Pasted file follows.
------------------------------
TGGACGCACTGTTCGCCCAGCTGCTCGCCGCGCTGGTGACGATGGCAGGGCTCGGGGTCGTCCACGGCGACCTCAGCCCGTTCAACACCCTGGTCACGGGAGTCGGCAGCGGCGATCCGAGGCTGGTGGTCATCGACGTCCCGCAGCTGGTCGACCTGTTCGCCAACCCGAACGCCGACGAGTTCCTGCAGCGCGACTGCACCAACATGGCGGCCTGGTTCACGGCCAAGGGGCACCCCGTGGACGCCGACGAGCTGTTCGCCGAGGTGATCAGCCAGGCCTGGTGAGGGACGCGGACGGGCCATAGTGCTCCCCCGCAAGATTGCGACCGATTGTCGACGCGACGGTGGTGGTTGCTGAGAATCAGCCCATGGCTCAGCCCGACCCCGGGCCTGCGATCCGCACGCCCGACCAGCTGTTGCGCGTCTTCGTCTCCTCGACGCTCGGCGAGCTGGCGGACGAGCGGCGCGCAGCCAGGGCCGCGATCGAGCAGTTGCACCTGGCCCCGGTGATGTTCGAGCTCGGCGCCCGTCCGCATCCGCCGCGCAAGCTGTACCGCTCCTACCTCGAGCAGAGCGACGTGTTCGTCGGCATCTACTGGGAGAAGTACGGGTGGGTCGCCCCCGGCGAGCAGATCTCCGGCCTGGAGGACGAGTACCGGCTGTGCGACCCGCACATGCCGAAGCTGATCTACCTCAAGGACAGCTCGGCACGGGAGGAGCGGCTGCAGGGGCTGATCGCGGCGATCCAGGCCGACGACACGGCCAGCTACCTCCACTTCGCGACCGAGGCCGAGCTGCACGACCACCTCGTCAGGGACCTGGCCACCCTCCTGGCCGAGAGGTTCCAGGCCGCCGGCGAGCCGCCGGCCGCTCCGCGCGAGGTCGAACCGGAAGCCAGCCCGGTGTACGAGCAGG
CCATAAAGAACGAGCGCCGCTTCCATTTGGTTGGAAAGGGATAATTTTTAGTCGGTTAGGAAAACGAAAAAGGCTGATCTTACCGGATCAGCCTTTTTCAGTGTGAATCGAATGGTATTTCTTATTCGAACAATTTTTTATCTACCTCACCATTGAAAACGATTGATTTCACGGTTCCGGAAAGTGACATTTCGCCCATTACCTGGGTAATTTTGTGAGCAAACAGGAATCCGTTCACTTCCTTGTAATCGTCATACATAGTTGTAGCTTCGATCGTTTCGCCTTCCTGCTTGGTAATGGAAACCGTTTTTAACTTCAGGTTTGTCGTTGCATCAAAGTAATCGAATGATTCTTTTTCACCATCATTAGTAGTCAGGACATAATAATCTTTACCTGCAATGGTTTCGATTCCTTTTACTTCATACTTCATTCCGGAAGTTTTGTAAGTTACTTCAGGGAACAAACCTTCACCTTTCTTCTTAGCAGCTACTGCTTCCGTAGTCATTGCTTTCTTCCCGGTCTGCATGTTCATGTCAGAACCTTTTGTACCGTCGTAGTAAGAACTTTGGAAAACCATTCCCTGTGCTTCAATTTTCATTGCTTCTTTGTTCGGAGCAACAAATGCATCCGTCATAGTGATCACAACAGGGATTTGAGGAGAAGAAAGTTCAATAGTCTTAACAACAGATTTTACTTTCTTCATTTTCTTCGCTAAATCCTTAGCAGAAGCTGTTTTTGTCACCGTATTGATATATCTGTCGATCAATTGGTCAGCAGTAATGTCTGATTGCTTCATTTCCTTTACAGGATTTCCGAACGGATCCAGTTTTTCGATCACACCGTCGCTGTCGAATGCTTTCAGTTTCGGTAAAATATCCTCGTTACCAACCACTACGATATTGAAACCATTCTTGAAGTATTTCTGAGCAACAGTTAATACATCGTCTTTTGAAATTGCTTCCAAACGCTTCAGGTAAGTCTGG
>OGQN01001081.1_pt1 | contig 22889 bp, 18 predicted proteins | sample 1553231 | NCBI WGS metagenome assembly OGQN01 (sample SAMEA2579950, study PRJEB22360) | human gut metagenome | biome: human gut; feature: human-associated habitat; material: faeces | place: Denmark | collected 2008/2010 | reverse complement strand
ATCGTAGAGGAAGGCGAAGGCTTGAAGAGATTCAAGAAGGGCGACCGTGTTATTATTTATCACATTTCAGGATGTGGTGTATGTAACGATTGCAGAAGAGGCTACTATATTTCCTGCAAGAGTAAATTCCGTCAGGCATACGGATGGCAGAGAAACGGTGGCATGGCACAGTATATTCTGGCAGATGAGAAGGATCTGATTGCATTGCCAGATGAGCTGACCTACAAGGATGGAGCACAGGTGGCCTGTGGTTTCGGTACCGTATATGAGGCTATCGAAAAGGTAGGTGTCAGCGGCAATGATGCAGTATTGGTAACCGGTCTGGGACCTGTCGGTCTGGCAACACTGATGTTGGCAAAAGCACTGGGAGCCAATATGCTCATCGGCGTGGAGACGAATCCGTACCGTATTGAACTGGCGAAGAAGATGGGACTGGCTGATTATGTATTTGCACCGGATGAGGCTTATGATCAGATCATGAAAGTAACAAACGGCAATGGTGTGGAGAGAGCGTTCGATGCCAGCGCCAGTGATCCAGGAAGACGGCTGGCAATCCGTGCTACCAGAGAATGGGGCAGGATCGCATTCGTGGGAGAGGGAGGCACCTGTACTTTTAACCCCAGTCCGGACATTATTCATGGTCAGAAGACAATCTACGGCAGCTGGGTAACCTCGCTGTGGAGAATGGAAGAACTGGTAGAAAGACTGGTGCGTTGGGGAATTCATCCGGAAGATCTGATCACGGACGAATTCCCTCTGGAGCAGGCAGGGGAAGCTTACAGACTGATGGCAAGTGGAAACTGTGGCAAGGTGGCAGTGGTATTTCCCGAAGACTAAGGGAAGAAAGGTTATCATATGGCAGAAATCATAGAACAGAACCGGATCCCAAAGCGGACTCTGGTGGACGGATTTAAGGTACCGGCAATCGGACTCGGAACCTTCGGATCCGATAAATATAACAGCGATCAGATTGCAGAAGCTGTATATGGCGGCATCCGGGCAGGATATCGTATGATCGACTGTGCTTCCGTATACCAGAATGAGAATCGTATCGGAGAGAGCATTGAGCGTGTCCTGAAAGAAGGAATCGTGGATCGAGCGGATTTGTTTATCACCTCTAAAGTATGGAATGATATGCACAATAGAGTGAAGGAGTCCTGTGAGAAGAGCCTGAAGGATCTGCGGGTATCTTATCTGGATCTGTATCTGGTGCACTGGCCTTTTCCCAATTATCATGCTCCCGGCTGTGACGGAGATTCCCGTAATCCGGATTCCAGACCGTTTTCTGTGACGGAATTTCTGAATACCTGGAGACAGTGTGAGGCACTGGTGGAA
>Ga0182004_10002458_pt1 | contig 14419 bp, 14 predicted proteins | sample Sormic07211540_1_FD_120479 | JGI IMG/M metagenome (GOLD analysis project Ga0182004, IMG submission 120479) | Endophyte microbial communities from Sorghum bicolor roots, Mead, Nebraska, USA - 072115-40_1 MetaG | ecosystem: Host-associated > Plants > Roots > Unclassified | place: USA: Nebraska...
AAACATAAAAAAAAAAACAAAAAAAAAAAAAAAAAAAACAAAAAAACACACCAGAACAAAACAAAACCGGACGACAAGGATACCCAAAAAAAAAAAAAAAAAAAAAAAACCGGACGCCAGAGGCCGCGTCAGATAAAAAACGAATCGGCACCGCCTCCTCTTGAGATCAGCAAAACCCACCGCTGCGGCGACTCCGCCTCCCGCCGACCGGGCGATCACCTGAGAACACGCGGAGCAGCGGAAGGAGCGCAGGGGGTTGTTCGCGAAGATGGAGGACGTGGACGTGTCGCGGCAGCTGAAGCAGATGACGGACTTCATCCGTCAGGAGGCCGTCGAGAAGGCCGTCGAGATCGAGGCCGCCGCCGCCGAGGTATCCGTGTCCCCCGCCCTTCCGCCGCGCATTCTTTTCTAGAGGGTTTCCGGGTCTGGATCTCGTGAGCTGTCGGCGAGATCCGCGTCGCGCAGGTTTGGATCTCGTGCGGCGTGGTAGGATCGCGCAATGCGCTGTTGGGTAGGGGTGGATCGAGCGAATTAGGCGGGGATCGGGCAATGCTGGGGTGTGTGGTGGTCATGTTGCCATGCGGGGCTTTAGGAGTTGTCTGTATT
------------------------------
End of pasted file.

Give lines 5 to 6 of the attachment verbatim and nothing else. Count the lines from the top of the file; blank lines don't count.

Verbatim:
>Ga0182004_10002458_pt1 | contig 14419 bp, 14 predicted proteins | sample Sormic07211540_1_FD_120479 | JGI IMG/M metagenome (GOLD analysis project Ga0182004, IMG submission 120479) | Endophyte microbial communities from Sorghum bicolor roots, Mead, Nebraska, USA - 072115-40_1 MetaG | ecosystem: Host-associated > Plants > Roots > Unclassified | place: USA: Nebraska...
AAACATAAAAAAAAAAACAAAAAAAAAAAAAAAAAAAACAAAAAAACACACCAGAACAAAACAAAACCGGACGACAAGGATACCCAAAAAAAAAAAAAAAAAAAAAAAACCGGACGCCAGAGGCCGCGTCAGATAAAAAACGAATCGGCACCGCCTCCTCTTGAGATCAGCAAAACCCACCGCTGCGGCGACTCCGCCTCCCGCCGACCGGGCGATCACCTGAGAACACGCGGAGCAGCGGAAGGAGCGCAGGGGGTTGTTCGCGAAGATGGAGGACGTGGACGTGTCGCGGCAGCTGAAGCAGATGACGGACTTCATCCGTCAGGAGGCCGTCGAGAAGGCCGTCGAGATCGAGGCCGCCGCCGCCGAGGTATCCGTGTCCCCCGCCCTTCCGCCGCGCATTCTTTTCTAGAGGGTTTCCGGGTCTGGATCTCGTGAGCTGTCGGCGAGATCCGCGTCGCGCAGGTTTGGATCTCGTGCGGCGTGGTAGGATCGCGCAATGCGCTGTTGGGTAGGGGTGGATCGAGCGAATTAGGCGGGGATCGGGCAATGCTGGGGTGTGTGGTGGTCATGTTGCCATGCGGGGCTTTAGGAGTTGTCTGTATT